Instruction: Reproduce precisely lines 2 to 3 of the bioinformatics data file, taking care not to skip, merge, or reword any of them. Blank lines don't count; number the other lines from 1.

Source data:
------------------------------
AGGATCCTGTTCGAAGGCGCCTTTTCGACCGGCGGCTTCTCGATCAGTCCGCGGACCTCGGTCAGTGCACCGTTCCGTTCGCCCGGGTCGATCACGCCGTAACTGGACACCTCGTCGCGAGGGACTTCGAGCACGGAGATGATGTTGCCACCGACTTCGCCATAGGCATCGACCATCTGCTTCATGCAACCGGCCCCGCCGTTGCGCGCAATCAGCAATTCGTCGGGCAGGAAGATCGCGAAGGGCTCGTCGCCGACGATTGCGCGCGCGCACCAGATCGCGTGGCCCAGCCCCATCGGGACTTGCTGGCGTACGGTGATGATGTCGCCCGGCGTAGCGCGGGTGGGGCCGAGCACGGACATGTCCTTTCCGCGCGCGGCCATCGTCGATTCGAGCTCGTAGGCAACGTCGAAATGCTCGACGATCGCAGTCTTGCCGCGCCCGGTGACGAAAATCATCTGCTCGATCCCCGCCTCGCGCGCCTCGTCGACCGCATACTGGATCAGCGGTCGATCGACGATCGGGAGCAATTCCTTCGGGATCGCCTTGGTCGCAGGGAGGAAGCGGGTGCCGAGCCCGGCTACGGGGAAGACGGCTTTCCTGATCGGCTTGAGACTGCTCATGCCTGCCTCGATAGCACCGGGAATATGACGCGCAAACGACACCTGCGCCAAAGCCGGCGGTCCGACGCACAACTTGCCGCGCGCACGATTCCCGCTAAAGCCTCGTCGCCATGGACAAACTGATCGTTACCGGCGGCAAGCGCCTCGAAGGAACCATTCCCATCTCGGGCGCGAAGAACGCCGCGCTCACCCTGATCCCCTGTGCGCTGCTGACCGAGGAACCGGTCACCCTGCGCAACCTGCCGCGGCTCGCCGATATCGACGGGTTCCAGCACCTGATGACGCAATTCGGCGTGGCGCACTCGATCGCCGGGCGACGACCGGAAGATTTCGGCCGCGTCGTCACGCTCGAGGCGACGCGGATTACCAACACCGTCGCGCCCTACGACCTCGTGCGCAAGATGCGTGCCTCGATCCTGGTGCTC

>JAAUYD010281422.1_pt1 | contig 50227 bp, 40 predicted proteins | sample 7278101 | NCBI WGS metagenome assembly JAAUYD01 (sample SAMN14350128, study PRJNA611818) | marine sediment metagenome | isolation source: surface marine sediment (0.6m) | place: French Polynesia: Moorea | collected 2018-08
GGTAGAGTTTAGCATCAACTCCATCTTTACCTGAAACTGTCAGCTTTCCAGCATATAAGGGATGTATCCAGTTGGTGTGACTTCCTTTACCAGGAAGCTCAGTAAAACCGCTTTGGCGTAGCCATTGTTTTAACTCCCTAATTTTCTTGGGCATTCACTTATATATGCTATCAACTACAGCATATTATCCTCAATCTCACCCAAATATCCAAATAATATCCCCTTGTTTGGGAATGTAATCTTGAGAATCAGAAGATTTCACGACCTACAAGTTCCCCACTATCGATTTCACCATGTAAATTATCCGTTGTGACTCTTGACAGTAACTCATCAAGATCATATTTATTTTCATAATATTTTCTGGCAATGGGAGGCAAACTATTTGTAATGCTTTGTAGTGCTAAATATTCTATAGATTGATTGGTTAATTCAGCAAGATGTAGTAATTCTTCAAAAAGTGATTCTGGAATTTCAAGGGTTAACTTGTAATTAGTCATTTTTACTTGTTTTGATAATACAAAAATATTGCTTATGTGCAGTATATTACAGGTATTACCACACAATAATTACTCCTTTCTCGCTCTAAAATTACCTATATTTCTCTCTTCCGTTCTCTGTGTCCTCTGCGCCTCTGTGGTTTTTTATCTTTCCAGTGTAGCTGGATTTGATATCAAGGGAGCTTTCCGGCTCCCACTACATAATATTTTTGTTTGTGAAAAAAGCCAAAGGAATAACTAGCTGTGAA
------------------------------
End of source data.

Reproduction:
>JAAUYD010281422.1_pt1 | contig 50227 bp, 40 predicted proteins | sample 7278101 | NCBI WGS metagenome assembly JAAUYD01 (sample SAMN14350128, study PRJNA611818) | marine sediment metagenome | isolation source: surface marine sediment (0.6m) | place: French Polynesia: Moorea | collected 2018-08
GGTAGAGTTTAGCATCAACTCCATCTTTACCTGAAACTGTCAGCTTTCCAGCATATAAGGGATGTATCCAGTTGGTGTGACTTCCTTTACCAGGAAGCTCAGTAAAACCGCTTTGGCGTAGCCATTGTTTTAACTCCCTAATTTTCTTGGGCATTCACTTATATATGCTATCAACTACAGCATATTATCCTCAATCTCACCCAAATATCCAAATAATATCCCCTTGTTTGGGAATGTAATCTTGAGAATCAGAAGATTTCACGACCTACAAGTTCCCCACTATCGATTTCACCATGTAAATTATCCGTTGTGACTCTTGACAGTAACTCATCAAGATCATATTTATTTTCATAATATTTTCTGGCAATGGGAGGCAAACTATTTGTAATGCTTTGTAGTGCTAAATATTCTATAGATTGATTGGTTAATTCAGCAAGATGTAGTAATTCTTCAAAAAGTGATTCTGGAATTTCAAGGGTTAACTTGTAATTAGTCATTTTTACTTGTTTTGATAATACAAAAATATTGCTTATGTGCAGTATATTACAGGTATTACCACACAATAATTACTCCTTTCTCGCTCTAAAATTACCTATATTTCTCTCTTCCGTTCTCTGTGTCCTCTGCGCCTCTGTGGTTTTTTATCTTTCCAGTGTAGCTGGATTTGATATCAAGGGAGCTTTCCGGCTCCCACTACATAATATTTTTGTTTGTGAAAAAAGCCAAAGGAATAACTAGCTGTGAA